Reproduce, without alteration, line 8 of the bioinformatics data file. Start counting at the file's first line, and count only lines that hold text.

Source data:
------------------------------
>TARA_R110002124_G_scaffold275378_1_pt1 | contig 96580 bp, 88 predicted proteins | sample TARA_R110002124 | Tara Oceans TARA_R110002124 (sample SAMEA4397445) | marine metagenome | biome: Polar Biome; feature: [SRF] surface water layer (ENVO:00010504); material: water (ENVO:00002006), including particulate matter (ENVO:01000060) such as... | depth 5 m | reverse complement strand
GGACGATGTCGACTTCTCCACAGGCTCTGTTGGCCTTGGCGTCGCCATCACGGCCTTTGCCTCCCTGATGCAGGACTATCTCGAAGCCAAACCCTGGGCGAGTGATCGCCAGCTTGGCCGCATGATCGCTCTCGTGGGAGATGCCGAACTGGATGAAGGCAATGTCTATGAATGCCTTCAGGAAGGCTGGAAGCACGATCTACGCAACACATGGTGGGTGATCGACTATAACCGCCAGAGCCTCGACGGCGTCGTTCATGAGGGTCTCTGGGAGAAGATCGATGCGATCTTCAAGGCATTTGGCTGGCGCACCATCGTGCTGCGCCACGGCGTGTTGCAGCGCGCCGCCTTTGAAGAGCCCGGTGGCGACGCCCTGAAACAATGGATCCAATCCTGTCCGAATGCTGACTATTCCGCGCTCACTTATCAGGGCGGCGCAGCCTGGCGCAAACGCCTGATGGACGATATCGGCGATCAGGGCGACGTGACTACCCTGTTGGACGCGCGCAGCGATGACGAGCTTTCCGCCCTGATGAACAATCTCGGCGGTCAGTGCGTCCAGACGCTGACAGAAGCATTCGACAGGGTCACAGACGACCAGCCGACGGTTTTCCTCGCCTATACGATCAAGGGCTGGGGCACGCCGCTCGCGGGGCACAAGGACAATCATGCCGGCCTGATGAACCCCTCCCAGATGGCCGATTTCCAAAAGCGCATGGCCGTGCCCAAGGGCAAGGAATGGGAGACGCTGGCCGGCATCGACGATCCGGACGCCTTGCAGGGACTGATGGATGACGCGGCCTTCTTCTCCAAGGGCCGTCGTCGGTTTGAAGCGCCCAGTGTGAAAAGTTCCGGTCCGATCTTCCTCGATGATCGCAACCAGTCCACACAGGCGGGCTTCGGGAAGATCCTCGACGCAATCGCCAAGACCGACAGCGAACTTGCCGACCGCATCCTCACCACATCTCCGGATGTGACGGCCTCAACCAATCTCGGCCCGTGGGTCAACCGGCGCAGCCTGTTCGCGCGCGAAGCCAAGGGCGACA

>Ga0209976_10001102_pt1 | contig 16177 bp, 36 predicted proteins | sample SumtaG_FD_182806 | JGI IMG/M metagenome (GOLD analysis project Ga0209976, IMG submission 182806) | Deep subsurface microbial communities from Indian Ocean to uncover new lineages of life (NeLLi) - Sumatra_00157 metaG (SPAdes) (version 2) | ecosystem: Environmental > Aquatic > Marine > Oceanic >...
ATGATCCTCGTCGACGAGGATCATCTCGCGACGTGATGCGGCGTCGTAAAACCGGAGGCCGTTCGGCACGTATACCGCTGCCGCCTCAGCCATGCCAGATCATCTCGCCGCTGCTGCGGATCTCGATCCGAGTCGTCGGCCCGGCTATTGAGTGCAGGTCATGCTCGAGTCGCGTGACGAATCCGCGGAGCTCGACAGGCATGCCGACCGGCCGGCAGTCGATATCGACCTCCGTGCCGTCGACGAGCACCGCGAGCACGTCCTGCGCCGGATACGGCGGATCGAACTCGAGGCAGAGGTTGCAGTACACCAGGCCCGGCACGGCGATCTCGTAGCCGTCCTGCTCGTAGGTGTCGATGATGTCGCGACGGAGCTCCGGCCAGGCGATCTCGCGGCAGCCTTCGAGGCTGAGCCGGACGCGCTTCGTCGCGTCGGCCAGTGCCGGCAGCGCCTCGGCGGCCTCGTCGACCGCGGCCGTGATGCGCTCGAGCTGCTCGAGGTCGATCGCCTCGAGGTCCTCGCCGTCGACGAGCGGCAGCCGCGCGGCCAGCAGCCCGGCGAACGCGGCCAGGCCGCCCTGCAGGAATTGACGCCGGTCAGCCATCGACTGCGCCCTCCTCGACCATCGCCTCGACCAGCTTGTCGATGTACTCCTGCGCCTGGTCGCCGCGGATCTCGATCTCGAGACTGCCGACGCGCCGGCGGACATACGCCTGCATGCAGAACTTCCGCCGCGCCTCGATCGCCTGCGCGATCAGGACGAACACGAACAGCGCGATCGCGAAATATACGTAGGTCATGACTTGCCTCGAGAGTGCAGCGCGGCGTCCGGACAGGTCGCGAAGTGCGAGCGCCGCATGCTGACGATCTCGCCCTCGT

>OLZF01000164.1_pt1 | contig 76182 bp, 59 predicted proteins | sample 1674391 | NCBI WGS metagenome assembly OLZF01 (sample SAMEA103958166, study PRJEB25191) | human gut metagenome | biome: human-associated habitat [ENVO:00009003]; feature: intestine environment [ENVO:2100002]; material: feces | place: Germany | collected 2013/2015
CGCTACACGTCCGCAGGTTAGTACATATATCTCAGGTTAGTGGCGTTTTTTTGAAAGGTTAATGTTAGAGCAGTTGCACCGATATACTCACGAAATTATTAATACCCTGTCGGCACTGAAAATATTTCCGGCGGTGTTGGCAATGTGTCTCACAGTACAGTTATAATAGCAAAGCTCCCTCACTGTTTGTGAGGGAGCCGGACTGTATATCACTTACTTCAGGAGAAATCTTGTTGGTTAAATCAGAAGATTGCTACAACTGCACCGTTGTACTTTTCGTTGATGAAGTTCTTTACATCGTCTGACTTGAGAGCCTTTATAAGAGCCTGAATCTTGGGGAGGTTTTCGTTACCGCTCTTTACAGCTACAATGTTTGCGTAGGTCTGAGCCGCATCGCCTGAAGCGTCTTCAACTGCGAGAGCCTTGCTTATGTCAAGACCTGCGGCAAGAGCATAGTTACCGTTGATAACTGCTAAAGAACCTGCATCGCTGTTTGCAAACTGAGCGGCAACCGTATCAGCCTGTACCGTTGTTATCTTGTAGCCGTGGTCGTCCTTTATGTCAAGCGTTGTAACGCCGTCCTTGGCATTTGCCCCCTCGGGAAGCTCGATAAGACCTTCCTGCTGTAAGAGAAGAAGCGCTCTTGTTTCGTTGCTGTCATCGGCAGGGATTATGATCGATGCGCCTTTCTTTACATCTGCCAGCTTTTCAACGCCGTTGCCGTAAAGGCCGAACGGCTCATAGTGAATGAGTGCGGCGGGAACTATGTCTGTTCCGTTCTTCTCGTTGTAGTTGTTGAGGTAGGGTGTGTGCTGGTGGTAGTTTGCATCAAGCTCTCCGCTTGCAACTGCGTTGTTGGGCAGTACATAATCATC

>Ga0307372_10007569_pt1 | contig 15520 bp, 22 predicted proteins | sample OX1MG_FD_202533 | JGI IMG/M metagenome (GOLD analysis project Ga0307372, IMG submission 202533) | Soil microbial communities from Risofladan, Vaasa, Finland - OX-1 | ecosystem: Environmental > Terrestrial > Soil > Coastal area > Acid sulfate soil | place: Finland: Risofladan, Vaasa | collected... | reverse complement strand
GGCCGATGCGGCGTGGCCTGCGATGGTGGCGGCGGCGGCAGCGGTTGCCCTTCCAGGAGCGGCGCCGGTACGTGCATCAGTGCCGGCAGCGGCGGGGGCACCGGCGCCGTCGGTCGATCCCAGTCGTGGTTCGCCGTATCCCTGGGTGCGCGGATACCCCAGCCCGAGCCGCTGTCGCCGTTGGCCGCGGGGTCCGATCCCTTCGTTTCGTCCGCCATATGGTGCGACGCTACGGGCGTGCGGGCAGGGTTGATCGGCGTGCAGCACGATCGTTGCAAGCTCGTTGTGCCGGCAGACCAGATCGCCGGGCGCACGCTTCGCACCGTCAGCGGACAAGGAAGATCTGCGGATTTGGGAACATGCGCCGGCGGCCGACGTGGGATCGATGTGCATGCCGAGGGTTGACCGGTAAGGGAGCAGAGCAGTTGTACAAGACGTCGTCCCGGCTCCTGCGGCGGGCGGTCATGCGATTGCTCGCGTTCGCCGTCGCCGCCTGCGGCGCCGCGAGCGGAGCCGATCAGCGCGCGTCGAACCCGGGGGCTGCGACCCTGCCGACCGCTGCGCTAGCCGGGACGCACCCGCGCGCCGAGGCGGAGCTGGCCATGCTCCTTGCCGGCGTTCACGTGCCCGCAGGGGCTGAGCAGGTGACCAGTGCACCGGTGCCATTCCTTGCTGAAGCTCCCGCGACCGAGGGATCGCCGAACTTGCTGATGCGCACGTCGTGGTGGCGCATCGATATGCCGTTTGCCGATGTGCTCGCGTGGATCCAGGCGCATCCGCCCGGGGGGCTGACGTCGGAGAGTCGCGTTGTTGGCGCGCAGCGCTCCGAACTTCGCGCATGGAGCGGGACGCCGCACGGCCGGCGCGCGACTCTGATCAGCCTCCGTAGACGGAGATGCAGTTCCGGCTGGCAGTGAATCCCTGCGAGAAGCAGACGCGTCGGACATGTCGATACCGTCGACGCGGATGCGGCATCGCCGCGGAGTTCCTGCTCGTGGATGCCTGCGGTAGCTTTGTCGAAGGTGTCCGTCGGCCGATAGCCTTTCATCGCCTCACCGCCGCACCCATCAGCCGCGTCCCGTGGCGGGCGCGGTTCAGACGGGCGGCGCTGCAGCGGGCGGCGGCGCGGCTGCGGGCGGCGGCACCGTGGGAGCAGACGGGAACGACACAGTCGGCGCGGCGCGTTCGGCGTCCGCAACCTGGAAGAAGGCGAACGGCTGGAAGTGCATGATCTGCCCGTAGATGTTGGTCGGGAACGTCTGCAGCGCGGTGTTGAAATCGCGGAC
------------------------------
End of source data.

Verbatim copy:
GGCCGATGCGGCGTGGCCTGCGATGGTGGCGGCGGCGGCAGCGGTTGCCCTTCCAGGAGCGGCGCCGGTACGTGCATCAGTGCCGGCAGCGGCGGGGGCACCGGCGCCGTCGGTCGATCCCAGTCGTGGTTCGCCGTATCCCTGGGTGCGCGGATACCCCAGCCCGAGCCGCTGTCGCCGTTGGCCGCGGGGTCCGATCCCTTCGTTTCGTCCGCCATATGGTGCGACGCTACGGGCGTGCGGGCAGGGTTGATCGGCGTGCAGCACGATCGTTGCAAGCTCGTTGTGCCGGCAGACCAGATCGCCGGGCGCACGCTTCGCACCGTCAGCGGACAAGGAAGATCTGCGGATTTGGGAACATGCGCCGGCGGCCGACGTGGGATCGATGTGCATGCCGAGGGTTGACCGGTAAGGGAGCAGAGCAGTTGTACAAGACGTCGTCCCGGCTCCTGCGGCGGGCGGTCATGCGATTGCTCGCGTTCGCCGTCGCCGCCTGCGGCGCCGCGAGCGGAGCCGATCAGCGCGCGTCGAACCCGGGGGCTGCGACCCTGCCGACCGCTGCGCTAGCCGGGACGCACCCGCGCGCCGAGGCGGAGCTGGCCATGCTCCTTGCCGGCGTTCACGTGCCCGCAGGGGCTGAGCAGGTGACCAGTGCACCGGTGCCATTCCTTGCTGAAGCTCCCGCGACCGAGGGATCGCCGAACTTGCTGATGCGCACGTCGTGGTGGCGCATCGATATGCCGTTTGCCGATGTGCTCGCGTGGATCCAGGCGCATCCGCCCGGGGGGCTGACGTCGGAGAGTCGCGTTGTTGGCGCGCAGCGCTCCGAACTTCGCGCATGGAGCGGGACGCCGCACGGCCGGCGCGCGACTCTGATCAGCCTCCGTAGACGGAGATGCAGTTCCGGCTGGCAGTGAATCCCTGCGAGAAGCAGACGCGTCGGACATGTCGATACCGTCGACGCGGATGCGGCATCGCCGCGGAGTTCCTGCTCGTGGATGCCTGCGGTAGCTTTGTCGAAGGTGTCCGTCGGCCGATAGCCTTTCATCGCCTCACCGCCGCACCCATCAGCCGCGTCCCGTGGCGGGCGCGGTTCAGACGGGCGGCGCTGCAGCGGGCGGCGGCGCGGCTGCGGGCGGCGGCACCGTGGGAGCAGACGGGAACGACACAGTCGGCGCGGCGCGTTCGGCGTCCGCAACCTGGAAGAAGGCGAACGGCTGGAAGTGCATGATCTGCCCGTAGATGTTGGTCGGGAACGTCTGCAGCGCGGTGTTGAAATCGCGGAC